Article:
Publisher: Random House Books for Young Readers
Published: October 25, 2011
Age Group: Young Adult
Pages: 240 pages
Author Site: Lauren McLaughlin
Set in the future when teenagers are monitored via camera and their recorded actions and confessions plugged into a computer program that determines their ability to succeed. All kids given a "score" that determines their future potential. This score has the ability to get kids into colleges, grant scholarships, or destroy all hope for the above.I had a tough time with Scored. The subject matter was not so unbelievable and was actually pretty eerily where it looks like our future could be headed. Do I like it or believe it to be fair? No not at all but it's just the way things are and will be. I mean we're already "scored" in so many aspets of our lives.
But the actual problem I had with the book itself was I didn't like any of the characters and it just got a bit irritating having Imani and Diego debate who was right and wrong all the time. It just was to...political reading? I couldn't think of a better word for what I mean but it just became quite boring. Too much bickering and not enough action so to speak.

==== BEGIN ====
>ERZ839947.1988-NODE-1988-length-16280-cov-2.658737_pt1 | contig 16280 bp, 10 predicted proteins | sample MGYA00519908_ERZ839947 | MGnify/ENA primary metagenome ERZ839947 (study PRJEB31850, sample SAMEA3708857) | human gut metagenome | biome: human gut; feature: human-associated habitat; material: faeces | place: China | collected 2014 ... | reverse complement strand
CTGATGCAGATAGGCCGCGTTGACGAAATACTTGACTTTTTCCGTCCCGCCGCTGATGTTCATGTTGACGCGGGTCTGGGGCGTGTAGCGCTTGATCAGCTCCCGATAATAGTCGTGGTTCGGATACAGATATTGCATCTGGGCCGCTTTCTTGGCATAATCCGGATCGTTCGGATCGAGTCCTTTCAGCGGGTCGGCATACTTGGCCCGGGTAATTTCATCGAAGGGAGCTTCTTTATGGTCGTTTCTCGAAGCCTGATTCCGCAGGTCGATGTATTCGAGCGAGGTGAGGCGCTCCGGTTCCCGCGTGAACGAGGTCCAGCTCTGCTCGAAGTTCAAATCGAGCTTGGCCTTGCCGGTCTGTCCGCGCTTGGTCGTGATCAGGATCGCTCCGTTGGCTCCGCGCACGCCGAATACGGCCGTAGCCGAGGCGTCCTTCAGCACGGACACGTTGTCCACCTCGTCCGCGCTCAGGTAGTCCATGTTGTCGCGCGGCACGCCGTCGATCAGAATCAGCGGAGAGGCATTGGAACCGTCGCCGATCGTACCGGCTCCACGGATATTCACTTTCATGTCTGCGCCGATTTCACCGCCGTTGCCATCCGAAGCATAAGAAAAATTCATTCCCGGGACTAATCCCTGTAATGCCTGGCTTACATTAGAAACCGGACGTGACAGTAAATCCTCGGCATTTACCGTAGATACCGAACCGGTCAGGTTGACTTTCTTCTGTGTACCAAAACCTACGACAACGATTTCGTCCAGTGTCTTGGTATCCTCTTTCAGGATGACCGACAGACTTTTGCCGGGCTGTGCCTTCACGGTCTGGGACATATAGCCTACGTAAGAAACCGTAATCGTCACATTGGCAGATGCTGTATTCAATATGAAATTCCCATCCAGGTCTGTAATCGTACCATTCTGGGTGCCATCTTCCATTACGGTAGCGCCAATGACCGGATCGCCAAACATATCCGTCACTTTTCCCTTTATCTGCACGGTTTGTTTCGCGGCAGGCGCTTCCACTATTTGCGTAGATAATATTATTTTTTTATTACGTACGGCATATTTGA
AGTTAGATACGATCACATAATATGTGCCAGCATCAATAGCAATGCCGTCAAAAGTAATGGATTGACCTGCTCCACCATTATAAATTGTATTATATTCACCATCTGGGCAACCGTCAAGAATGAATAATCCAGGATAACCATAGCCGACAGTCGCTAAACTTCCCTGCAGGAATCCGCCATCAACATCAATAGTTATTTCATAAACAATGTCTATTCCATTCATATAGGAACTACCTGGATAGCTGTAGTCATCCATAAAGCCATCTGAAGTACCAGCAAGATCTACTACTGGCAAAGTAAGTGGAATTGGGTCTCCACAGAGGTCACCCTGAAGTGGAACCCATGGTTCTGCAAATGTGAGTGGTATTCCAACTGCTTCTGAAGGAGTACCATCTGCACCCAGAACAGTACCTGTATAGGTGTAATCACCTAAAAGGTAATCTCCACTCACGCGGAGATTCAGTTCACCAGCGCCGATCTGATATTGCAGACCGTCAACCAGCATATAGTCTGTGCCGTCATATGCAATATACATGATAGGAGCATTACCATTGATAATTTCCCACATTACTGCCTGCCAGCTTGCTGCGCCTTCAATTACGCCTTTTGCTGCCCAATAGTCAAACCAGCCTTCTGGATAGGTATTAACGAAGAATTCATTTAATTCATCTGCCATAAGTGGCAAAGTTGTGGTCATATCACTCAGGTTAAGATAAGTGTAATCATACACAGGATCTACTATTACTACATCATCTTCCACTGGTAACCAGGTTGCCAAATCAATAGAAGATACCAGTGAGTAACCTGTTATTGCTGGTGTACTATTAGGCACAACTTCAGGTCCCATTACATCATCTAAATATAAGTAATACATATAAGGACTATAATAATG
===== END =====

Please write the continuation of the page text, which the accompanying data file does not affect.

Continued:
Imani was just one of the uppitiest (is that even a word?) people I have ever read and I could not stand her. She ditched a friend for falling in love and supposedly causing her score to drop, she was rude to her parents almost like she was above them (when I say rude I don't mean the usual teenager antics I mean like she came across all holier than though in my opinion), and she was so quick to conspire (backstab) against a classmate just to get a scholarship when she realized there was no way to raise her score. I'm like okay I get it. I can see why she did these things but was it really worth it? I can only speak for myself but I value my friends, family, and self respect more than having a high score or having to backstab to get what I want. She did somewhat redeem herself in the end but far to late to gain any respect in my eyes.